China raises J&K reorganisation issue during Jaishankar’s visit; India says it’s an internal matter

China on Monday raised the issue of reorganisation of Jammu and Kashmir into two Union Territories during the visit of External Affairs Minister S Jaishankar as also ‘rising tensions’ between India and Pakistan, but Beijing was told that the decision was an internal matter of New Delhi and the changes had no bearing on Islamabad.

Jaishankar told Chinese Foreign Minister Wang Yi during their talks that there was no implication of the legislative changes for either the external boundaries of India or the Line of Actual Control (LAC) with China.

Referring to Pakistan, he said the changes did not impact the Line of Control (LoC) and “Chinese side should base its assessment on realities where India Pakistan relations are concerned.”

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Jaishankar said that India, as a responsible power, had shown restraint in face of “provocative Pakistani rhetoric and actions” and has always stood for the normalisation of ties “in an atmosphere free of terror.”

India has scrapped Article 370, which gave a special status to Jammu and Kashmir and reorganised Jammu and Kashmir into two Union Territories — Jammu and Kashmir with legislative assembly, and Ladakh with legislative.

China had earlier objected to Ladakh being made a Union Territory but India had said that that it does not comment on the internal affairs of other countries and similarly expects other countries to do likewise.

An External Affairs Ministry release said that during the bilateral meeting, Chinese Foreign Minister “brought up developments pertaining to legislation passed recently by the Indian Parliament on Jammu and Kashmir.”

“EAM conveyed that this was an internal matter for India. The issue related to changes in a temporary provision of the Constitution of India and was the sole prerogative of the country. The legislative measures were aimed at promoting better governance and socio-economic development. There was no implication for either the external boundaries of India or the Line of Actual Control (LAC) with China,” it said.

Jaishankar, who was on his first visit to China as External Affairs Minister, said India was not raising any additional territorial claims. “The Chinese concerns in this regard were, therefore, misplaced,” he said.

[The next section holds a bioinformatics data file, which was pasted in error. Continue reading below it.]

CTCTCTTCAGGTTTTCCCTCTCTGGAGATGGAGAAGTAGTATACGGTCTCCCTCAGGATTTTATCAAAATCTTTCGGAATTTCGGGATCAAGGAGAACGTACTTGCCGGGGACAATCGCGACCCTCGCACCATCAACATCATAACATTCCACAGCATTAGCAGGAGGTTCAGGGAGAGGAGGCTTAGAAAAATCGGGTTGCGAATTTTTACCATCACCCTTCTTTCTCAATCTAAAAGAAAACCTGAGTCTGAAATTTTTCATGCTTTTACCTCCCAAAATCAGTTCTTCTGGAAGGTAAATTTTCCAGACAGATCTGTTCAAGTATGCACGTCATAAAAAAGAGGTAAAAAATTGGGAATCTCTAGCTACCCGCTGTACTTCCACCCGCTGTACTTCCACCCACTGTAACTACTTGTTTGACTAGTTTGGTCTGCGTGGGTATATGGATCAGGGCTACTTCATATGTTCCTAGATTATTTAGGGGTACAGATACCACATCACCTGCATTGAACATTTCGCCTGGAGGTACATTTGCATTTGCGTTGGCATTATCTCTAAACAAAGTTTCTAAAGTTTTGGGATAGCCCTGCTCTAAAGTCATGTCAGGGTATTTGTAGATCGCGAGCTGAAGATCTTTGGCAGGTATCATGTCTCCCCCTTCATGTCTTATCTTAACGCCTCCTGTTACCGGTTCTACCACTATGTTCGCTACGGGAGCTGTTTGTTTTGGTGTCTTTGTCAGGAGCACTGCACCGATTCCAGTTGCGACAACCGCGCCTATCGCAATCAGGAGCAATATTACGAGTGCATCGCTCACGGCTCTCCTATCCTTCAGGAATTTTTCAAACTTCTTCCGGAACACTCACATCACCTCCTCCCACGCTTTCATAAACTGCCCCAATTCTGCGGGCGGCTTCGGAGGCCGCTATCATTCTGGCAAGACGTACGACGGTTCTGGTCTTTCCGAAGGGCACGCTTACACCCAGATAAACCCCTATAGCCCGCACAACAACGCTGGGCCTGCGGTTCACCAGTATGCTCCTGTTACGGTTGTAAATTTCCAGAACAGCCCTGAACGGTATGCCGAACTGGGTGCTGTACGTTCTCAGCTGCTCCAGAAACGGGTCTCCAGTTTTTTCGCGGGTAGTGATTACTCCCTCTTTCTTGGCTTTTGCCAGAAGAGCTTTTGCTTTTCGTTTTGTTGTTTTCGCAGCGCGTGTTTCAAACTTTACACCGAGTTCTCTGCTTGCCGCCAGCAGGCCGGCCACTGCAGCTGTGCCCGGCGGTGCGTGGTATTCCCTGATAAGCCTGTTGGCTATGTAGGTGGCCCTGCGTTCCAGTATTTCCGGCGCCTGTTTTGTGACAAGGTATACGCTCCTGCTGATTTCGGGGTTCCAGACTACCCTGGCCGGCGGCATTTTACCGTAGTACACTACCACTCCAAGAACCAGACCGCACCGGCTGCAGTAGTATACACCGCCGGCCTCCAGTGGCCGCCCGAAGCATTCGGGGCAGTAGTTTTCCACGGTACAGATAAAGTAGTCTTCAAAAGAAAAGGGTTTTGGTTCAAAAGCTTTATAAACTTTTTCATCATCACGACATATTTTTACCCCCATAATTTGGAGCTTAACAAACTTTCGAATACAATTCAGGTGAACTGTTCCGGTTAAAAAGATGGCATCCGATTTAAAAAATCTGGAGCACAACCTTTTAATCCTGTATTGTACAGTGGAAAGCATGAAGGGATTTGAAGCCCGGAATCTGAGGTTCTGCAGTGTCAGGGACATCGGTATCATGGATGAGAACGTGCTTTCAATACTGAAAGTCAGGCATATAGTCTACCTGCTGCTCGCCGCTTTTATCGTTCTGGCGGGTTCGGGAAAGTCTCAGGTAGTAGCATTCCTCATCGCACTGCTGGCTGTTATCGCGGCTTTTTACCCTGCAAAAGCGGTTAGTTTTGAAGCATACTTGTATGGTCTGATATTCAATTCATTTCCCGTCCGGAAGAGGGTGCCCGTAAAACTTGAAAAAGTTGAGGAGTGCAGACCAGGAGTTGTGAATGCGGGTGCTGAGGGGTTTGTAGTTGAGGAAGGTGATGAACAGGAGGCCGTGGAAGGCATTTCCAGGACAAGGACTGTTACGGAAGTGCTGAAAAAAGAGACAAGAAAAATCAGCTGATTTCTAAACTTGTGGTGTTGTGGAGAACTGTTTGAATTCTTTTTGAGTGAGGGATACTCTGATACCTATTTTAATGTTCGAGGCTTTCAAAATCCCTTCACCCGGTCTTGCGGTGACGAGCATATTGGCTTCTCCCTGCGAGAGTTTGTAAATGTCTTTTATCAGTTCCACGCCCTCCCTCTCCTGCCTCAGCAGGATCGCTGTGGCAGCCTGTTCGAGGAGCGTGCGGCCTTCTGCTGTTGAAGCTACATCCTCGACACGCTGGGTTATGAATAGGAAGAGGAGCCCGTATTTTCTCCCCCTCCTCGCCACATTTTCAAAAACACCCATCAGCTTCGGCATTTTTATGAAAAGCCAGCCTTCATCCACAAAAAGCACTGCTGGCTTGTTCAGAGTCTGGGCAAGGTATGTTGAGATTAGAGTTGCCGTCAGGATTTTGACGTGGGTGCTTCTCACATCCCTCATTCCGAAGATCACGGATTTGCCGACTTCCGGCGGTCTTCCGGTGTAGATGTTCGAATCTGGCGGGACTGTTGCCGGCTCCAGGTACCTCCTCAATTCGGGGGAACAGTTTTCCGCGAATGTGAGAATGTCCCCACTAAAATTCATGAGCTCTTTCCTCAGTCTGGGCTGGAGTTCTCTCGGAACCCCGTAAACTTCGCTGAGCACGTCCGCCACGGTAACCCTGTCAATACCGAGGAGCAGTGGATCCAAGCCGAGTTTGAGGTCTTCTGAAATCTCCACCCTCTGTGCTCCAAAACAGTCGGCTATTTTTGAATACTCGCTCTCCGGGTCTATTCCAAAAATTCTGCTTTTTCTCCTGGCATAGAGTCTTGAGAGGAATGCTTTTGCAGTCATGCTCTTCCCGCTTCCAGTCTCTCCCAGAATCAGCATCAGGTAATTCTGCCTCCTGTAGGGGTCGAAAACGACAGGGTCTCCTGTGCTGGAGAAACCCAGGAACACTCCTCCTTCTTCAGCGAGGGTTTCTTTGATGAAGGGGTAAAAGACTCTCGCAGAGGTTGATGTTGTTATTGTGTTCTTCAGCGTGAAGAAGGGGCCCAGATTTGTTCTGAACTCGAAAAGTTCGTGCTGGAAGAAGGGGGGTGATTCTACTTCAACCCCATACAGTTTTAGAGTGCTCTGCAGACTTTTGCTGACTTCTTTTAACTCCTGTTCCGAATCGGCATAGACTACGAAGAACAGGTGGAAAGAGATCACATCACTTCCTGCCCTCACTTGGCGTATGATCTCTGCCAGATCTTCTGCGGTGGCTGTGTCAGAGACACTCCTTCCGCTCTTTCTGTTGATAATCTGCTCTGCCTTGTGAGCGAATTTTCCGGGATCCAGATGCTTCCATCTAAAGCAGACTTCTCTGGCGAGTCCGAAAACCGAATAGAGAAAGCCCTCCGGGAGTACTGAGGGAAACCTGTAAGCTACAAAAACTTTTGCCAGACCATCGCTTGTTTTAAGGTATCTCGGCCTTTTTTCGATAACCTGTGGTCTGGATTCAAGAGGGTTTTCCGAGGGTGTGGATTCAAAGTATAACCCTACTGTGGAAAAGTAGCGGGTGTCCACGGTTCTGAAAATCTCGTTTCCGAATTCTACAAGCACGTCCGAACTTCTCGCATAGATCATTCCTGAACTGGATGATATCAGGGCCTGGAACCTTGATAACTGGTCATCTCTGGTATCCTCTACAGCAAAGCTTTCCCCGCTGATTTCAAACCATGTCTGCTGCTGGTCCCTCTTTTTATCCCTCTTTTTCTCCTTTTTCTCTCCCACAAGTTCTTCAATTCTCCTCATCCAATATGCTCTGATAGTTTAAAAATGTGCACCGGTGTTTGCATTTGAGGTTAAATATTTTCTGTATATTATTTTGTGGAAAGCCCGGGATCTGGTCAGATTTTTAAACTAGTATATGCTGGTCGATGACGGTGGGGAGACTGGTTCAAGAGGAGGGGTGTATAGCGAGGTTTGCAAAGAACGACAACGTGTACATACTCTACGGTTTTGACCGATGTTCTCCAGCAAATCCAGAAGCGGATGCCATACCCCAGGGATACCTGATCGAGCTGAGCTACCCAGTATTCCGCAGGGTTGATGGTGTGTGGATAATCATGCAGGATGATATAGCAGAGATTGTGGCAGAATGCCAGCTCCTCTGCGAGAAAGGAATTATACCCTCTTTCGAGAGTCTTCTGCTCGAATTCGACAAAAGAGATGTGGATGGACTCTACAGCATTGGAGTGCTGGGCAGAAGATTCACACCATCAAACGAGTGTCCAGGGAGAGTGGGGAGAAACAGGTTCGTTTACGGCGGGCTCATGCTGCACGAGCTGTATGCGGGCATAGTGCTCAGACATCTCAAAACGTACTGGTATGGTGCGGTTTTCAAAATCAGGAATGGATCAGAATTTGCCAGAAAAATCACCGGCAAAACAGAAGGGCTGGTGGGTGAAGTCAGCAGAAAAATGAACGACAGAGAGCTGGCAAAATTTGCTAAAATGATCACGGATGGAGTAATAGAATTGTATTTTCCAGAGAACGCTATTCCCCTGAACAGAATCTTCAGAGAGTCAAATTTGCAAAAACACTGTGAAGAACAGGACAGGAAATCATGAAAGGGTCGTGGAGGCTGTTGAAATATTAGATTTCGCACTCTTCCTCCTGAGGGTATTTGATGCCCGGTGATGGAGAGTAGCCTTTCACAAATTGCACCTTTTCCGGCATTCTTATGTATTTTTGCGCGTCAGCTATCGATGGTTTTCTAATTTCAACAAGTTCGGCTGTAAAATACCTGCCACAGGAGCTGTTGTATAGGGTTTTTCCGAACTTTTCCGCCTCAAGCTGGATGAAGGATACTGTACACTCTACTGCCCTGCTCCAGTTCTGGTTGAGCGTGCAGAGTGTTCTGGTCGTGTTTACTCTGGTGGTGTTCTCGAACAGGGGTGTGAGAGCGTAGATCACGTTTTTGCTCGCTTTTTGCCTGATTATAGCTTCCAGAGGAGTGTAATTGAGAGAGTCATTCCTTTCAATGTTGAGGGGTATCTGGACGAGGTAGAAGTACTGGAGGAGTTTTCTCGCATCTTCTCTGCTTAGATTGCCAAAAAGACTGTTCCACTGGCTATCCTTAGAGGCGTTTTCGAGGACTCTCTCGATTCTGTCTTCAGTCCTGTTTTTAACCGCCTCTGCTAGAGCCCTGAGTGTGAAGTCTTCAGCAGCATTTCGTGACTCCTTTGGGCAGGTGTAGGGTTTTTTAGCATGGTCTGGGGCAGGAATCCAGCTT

He also said the future of its relationship with China will depend on mutual sensitivity to “each other’s core concerns” and properly managing differences was vital to the bilateral relationship becoming a factor of stability in an uncertain world. The leaders of two countries, he said, had agreed that “differences should not become disputes.”

He conveyed that so far as India-China boundary question was concerned the two sides had agreed to a fair, reasonable and mutually acceptable settlement of the Boundary Question on the basis of the 2005 Political Parameters and Guiding Principles.

Jaishankar, who visited China for the second meeting of the High-Level Mechanism on Cultural and People-to-People Exchanges, met Chinese Vice President Wang Qishan in the morning where he discussed the evolving global situation and the larger rebalancing that reflected the rise of India and China as two large developing countries.

He later had “detailed and productive discussions” with Yi.

They discussed the full gamut of issues relating to the international situation, regional aspects and the bilateral relations including the visit of President Xi Jinping to India for the second informal summit later this year and celebrating the 70th anniversary of the establishment of diplomatic relations next year.

Jaishankar stressed that “the future of the India-China relationship will obviously depend on mutual sensitivity to each other’s core concerns”.

“It is natural, both as neighbours and large developing economies that there would be issues in our ties. Properly managing differences is therefore vital. As agreed by the leaders in Astana, differences should not become disputes. That is how India-China relations can remain a factor of stability in an uncertain world,” he said.

The minister said that the “positive direction of ties after the Wuhan Summit had opened up a world of new convergences”.

“Exploiting this and taking bilateral ties to a new level will require strong public support in both societies,” he said.

Noting that there had been progress in the overall relationship, since the Wuhan Informal Summit, he said the two countries have agreed that maintenance of peace and tranquility in border areas was essential for smooth development of their relations.

“For this, the two armed forces had enhanced communication and were implementing various confidence-building measures,” he said.

Referring to economic relationship, Jaishankar said it had seen some progress but the increasing trade deficit was a matter of concern.

He said the Chinese side should take steps to address this issue by measures such as enabling greater access for our pharmaceutical and IT products and services in the domestic Chinese market.

(With ANI inputs)

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